The Volokh Conspiracy

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Vaccination by Race, and Why It's Unconstitutional


The Department of Veterans Affairs will apparently be prioritizing "Black, Hispanic, and Native American" veterans for the coronavirus vaccine:

While we have a limited supply of COVID-19 vaccines, we'll offer vaccines to
Veterans based on their risk. In addition to the risk of getting infection, risk of
passing infection to others, and the risk to society if someone is unable to work, we'll
consider factors that may influence the risk of severe disease, including:
• Age. The risk of severe illness or death from COVID-19 increases with age.
• Race and ethnicity. Data shows that some groups of people have been
disproportionately affected by COVID-19. These include Black, Hispanic, and
Native American communities.
• Existing health problems. People with certain health problems (like cancer,
diabetes, or heart disease) have a higher risk of severe illness or death from
• Other factors that raise risk of severe illness or death from COVID-19, such
as living in a nursing home or other group living facility.

But this would violate equal protection rights. (The Equal Protection Clause by its terms applies only to states, but Supreme Court precedents have held that similar principles apply to the federal government, including in the distribution of government-provided benefits.) First, as Sally Satel (a scholar at AEI, and a visiting professor of psychiatry at Columbia University Vagelos School of Medicine) writes,

[L]et's consider what we know about risks to Blacks and Hispanics. Members of these groups are infected with the virus at three times the rate of Whites and die at least two times as often. Their risks of exposure are increased because they are more likely than Whites to work lower-paying jobs that require interaction with the public and to travel to those jobs by public transportation. Blacks and Hispanics are also more likely to live in homes with many family members sharing close quarters.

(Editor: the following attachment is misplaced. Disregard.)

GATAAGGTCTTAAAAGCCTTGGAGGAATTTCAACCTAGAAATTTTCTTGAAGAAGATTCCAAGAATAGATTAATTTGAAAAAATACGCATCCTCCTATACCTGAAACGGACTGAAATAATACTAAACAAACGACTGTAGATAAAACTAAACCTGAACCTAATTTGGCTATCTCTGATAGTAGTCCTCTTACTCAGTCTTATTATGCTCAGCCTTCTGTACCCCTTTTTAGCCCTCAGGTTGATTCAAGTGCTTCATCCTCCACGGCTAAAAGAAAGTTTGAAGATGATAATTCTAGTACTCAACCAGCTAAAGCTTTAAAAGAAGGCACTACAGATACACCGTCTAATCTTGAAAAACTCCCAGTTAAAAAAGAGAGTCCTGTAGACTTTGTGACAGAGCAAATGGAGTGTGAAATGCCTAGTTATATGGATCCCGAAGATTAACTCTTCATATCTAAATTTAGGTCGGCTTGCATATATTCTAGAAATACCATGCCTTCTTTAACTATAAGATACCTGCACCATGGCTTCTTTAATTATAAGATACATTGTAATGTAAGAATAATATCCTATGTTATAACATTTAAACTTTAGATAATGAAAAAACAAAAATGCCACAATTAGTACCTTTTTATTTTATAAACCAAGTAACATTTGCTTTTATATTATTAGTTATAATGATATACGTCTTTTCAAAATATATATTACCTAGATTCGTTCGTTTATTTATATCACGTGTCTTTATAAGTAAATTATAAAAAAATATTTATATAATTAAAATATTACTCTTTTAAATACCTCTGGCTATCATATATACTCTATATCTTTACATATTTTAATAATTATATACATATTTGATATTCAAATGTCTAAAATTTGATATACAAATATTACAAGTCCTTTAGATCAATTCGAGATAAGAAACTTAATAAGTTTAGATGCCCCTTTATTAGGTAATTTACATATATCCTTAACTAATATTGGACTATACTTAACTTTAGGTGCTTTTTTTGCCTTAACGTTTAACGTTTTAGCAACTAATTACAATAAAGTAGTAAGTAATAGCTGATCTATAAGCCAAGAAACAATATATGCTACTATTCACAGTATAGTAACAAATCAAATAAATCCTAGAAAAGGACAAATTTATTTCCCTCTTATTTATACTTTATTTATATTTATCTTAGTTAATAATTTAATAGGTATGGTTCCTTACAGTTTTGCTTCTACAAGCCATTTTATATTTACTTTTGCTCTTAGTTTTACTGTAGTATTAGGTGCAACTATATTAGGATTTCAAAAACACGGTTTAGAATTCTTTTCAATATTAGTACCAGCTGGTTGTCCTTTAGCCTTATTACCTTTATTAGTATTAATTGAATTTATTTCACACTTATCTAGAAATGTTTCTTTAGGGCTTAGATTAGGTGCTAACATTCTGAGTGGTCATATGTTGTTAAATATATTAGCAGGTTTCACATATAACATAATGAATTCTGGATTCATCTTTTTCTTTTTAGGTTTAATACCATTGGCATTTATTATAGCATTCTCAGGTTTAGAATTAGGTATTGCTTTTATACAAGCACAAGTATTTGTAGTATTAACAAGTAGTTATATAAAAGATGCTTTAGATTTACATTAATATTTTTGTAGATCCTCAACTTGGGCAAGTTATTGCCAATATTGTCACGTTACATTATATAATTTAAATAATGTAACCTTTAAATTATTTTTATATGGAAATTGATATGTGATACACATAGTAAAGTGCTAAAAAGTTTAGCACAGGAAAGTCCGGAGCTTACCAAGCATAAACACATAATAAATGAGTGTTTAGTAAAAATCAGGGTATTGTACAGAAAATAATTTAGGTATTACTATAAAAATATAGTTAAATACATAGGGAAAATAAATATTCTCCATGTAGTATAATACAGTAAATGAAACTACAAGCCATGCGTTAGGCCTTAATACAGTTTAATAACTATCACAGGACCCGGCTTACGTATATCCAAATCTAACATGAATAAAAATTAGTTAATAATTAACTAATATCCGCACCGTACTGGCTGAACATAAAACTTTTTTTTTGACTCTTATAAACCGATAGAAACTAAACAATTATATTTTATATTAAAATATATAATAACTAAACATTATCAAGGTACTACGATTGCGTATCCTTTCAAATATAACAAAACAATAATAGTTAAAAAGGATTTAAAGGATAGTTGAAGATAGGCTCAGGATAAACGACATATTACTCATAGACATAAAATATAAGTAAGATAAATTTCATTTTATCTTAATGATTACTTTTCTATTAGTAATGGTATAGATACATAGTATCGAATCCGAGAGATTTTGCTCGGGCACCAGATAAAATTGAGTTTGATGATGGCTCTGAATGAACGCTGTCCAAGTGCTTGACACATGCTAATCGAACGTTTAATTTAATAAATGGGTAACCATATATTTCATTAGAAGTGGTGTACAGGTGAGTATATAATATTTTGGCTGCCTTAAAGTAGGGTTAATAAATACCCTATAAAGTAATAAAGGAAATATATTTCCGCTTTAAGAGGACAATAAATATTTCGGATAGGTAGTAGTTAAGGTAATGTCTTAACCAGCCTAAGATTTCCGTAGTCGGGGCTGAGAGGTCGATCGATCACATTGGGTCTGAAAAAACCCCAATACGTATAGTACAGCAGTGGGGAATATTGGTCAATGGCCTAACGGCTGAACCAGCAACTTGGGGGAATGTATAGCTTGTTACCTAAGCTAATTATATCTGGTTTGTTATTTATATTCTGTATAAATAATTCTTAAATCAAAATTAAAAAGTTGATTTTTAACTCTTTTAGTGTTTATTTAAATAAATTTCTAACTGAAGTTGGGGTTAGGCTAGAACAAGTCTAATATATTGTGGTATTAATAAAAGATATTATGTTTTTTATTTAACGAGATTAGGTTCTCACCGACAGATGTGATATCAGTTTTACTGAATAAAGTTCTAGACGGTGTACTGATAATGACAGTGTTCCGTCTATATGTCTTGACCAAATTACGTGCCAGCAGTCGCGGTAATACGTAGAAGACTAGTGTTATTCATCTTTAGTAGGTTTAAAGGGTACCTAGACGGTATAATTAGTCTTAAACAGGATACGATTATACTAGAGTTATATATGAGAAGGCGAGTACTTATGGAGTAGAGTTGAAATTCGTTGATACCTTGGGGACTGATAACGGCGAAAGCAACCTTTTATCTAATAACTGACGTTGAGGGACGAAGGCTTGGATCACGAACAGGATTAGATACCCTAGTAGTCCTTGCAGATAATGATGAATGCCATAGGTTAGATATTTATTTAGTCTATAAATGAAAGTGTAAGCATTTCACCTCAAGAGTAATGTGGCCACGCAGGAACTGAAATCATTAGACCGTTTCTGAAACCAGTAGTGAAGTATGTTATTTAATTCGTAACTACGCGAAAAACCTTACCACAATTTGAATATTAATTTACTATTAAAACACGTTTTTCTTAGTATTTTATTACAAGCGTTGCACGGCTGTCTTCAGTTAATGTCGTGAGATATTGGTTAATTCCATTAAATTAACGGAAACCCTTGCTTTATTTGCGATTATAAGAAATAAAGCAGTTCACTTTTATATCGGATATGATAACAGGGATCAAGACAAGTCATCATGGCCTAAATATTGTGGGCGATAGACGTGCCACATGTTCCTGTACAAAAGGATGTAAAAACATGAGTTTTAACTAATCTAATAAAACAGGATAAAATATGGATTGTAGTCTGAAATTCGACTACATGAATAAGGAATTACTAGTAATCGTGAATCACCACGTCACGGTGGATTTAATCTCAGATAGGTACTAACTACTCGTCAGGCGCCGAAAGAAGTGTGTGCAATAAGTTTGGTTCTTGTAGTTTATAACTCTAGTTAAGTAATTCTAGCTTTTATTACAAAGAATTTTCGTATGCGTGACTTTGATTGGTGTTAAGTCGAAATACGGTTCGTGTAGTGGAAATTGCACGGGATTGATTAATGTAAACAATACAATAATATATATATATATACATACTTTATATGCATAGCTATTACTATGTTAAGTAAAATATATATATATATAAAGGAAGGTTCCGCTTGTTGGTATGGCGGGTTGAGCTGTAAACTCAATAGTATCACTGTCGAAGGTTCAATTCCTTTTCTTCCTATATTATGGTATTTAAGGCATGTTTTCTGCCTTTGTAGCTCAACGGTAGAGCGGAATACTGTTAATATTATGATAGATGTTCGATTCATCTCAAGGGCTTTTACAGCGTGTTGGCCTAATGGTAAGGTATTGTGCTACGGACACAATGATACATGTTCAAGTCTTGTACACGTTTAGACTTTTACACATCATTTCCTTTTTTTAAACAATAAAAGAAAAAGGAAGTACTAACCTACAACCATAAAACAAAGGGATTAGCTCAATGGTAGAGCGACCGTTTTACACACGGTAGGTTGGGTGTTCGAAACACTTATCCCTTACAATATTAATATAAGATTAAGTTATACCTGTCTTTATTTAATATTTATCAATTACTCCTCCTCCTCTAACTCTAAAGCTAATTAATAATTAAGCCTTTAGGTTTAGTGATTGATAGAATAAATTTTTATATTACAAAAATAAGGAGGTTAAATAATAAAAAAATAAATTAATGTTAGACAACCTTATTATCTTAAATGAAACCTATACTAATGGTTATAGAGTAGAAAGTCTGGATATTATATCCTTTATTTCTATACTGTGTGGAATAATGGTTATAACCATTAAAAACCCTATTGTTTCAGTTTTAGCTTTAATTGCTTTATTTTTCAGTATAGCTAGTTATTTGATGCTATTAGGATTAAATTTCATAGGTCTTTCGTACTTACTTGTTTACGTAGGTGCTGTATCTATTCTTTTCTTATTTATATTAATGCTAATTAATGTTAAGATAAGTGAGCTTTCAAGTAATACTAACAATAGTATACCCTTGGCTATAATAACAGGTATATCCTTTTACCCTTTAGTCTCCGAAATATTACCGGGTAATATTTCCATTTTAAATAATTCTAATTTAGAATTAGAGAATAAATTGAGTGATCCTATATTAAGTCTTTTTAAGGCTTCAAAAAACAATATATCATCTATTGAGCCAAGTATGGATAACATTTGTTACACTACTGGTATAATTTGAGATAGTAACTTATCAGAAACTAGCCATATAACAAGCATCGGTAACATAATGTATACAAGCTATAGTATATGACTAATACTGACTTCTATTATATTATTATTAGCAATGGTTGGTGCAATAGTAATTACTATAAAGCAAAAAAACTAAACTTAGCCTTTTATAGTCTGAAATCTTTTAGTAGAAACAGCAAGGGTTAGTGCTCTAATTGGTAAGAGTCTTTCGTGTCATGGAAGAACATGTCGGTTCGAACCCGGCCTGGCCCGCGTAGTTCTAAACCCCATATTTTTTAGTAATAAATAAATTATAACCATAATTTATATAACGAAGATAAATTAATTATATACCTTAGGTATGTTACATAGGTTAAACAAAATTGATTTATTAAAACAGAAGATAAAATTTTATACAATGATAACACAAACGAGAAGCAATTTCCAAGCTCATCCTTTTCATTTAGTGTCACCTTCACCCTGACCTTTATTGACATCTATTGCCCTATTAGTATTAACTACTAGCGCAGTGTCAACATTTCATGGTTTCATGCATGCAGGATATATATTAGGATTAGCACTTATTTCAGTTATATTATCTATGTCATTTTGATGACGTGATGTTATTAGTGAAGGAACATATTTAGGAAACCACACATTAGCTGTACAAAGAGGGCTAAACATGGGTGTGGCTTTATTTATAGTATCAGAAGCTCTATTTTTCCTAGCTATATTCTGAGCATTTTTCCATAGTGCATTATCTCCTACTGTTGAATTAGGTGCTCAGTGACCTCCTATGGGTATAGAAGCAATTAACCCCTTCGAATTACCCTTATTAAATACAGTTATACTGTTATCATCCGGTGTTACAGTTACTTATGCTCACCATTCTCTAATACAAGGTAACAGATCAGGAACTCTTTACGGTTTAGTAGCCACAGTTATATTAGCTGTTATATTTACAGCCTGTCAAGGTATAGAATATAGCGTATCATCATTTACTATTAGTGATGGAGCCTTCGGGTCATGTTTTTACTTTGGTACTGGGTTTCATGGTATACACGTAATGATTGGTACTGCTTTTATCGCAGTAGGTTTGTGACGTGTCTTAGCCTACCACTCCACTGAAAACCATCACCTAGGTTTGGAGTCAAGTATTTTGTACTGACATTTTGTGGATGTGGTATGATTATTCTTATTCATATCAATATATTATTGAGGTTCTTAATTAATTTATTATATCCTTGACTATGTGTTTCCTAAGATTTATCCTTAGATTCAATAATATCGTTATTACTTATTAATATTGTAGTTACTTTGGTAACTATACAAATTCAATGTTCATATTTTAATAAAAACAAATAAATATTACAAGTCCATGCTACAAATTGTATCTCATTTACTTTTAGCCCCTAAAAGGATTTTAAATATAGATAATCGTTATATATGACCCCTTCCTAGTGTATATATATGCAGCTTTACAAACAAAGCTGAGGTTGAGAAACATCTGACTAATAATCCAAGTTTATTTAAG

The National Academies—non-governmental institutions that offer expert advice on science policy—have proposed an allocation plan giving priority to communities that rate high on the Centers for Disease Control's Social Vulnerability Index, which takes into account poverty, unemployment and health-insurance rates, among other socioeconomic vulnerabilities. The index would be applied to each of several priority phases, the first being healthcare workers, the second being those who are medically at risk due to concurrent illness and age, and so on.

Since certain minorities are more likely to be socially vulnerable to infection with the virus—a status with roots in past discrimination—they will disproportionately receive the vaccine early under that approach, consistent with the public-health goal of maximizing communal benefit.

But a person's race, per se, does not put him or her at greater risk for becoming infected or dying from Covid-19. Race is a correlate but risk is the cause. Therefore, allocating the vaccine based on the moral impulse to correct past injustice would not maximize communal benefit.

And, as Hans Bader (Liberty Unyielding) notes, this means that the government must use such race-neutral alternatives, instead of using race as a proxy for risk, or using vaccination as a sort of group compensation for the disparate impact of the illness on certain racial groups. Just as the government is generally not allowed "to use race as a proxy for gang membership and violence" even in prisons, and just as "[r]ace cannot be a proxy for determining juror bias or competence," so race can't be used as a proxy for vulnerability to illness, especially when the other factors that Dr. Satel identifies can gauge risk better.